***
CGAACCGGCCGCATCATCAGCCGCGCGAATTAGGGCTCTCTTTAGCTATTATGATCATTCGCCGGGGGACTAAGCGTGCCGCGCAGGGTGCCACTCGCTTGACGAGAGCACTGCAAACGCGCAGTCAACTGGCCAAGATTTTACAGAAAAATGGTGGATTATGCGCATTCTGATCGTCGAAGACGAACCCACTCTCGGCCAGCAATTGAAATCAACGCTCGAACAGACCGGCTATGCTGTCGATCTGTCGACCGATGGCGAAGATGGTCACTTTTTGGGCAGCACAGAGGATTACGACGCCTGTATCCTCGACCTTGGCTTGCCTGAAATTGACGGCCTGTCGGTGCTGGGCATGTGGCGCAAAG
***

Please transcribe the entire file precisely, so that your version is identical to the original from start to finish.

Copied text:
CGAACCGGCCGCATCATCAGCCGCGCGAATTAGGGCTCTCTTTAGCTATTATGATCATTCGCCGGGGGACTAAGCGTGCCGCGCAGGGTGCCACTCGCTTGACGAGAGCACTGCAAACGCGCAGTCAACTGGCCAAGATTTTACAGAAAAATGGTGGATTATGCGCATTCTGATCGTCGAAGACGAACCCACTCTCGGCCAGCAATTGAAATCAACGCTCGAACAGACCGGCTATGCTGTCGATCTGTCGACCGATGGCGAAGATGGTCACTTTTTGGGCAGCACAGAGGATTACGACGCCTGTATCCTCGACCTTGGCTTGCCTGAAATTGACGGCCTGTCGGTGCTGGGCATGTGGCGCAAAG